The Sunday Star-Times has found numerous organisations offering to ghost-write assignments since unmasking an Auckland business illegally selling university essays.
Police and New Zealand Qualifications Authority (NZQA) inquiries are under way into a central Auckland business called Assignment4U after revelations it was using a network of tutors here and abroad to write original essays for Chinese-speaking students attending New Zealand tertiary institutions.
The NZQA last week said it was unable to conduct such stings itself because it would be entrapment. Yet with little effort, we were able to find dozens of advertisements on the Chinese-language skykiwi.com website.
We contacted five of those organisations, some of which had contact details, including a New Zealand cellphone number, and within 24 hours had received three quotes for supplying a 1500-word original essay for $200 and $285 and A$220 ($265). One of the organisations even emailed a form in which a would-be cheating student could specify the assignment's subject, word count and due date, as well as their login to the university website and, naturally, payment details.
Under a 2011 amendment to the Education Act, those advertising or providing academic cheating services can be fined up to $10,000.
On Friday, NZQA and Universities New Zealand, the two bodies responsible for quality assurance in the tertiary education sector, announced a joint working party on "academic cheating services" in response to the allegations against Assignment4U. The working party will look at the extent and impact of the services, as well as preventative methods.
Tertiary Education Minister Steven Joyce said a "co-ordinated approach" has been missing in NZQA and the universities' responses to allegations of cheating.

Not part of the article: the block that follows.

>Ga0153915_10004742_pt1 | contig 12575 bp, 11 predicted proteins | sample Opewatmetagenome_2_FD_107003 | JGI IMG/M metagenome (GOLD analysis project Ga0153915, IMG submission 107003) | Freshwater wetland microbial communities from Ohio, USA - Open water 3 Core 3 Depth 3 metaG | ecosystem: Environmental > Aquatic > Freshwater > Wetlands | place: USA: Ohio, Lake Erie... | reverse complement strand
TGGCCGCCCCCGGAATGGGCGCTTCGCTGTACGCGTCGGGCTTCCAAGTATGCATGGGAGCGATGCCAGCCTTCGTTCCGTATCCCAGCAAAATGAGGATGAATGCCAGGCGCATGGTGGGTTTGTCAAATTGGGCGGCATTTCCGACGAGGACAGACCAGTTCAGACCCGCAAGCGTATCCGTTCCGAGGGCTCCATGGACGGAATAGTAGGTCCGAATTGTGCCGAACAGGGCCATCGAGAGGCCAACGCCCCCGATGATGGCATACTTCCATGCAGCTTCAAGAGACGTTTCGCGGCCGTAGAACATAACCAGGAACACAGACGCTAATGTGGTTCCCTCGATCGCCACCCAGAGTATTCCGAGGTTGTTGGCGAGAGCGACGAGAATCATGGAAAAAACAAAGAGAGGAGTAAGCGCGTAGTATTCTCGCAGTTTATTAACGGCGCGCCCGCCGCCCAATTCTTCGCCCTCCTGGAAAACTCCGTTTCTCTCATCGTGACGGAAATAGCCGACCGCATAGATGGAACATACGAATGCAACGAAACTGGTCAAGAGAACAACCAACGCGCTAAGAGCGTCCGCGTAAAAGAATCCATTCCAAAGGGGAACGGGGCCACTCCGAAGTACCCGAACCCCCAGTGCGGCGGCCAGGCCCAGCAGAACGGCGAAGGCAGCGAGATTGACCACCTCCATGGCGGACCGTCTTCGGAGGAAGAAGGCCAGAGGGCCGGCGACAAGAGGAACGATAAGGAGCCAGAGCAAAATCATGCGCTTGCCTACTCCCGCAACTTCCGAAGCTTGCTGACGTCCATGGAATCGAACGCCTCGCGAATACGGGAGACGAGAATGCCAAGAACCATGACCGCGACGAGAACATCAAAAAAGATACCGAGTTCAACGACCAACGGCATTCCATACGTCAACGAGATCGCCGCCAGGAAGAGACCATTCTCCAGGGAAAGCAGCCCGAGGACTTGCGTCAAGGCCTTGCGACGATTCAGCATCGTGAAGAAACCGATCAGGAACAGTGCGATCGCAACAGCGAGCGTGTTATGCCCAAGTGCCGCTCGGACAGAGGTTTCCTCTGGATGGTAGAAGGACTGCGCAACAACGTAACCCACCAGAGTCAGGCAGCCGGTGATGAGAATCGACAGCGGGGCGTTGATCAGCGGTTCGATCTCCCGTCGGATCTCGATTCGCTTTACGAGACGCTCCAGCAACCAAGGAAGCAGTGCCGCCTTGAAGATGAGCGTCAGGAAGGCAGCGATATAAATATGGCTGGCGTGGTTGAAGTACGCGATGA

But calls for NZQA to be able to conduct undercover investigations should be treated with caution.
"They're not a police or intelligence agency. If you're going to seek those powers for a quality assurance agency, people would say it would exceed the brief."
He said, where necessary, NZQA already worked with police and Immigration Services.
NZQA said it was still gathering evidence in relation to Assignment4U. It said translations of Assignment4U and SkyKiwi websites had not provided anything that would appear to incriminate the organisations operating the websites.
It said overt offers of cheating appeared to be offered only on international websites and that "most New Zealand sites offer support and tutorial-type services".
The statement added that education institutions had mechanisms to counter such cheating, including spotting students whose submitted work appeared inconsistent with previous assignments, or with a tutor's perceptions of the student's general abilities.
Last weekend the Star-Times revealed that three months ago a former "ghost writer" had sent letters alleging cheating dating to 2007 to bodies including Auckland University, Auckland University of Technology (AUT), Unitec, Massey University and the police, but had heard nothing back.
NZQA said it had received the letter but had not had sufficient evidence to take action.
Later in the week, Joyce revealed that Assignment4U had been investigated by NZQA in 2009 but had been deemed to be a legitimate tutoring website.
In the last weekend's sting, we used the name of a fictitious Chinese student to order an essay from Assignment4U, which is run from a unit in Central Auckland.
The 1500-word essay was for a first-year communications paper at Canterbury University. The site charged $270 for the essay. Canterbury University media and communications lecturer Donald Matheson marked it for us - a B+.
The revelation of the cheating service could have serious repercussions for the international education sector, which earns about $750 million a year.
On Friday, Assignment4U's central Auckland premises appeared closed.
- © Fairfax NZ News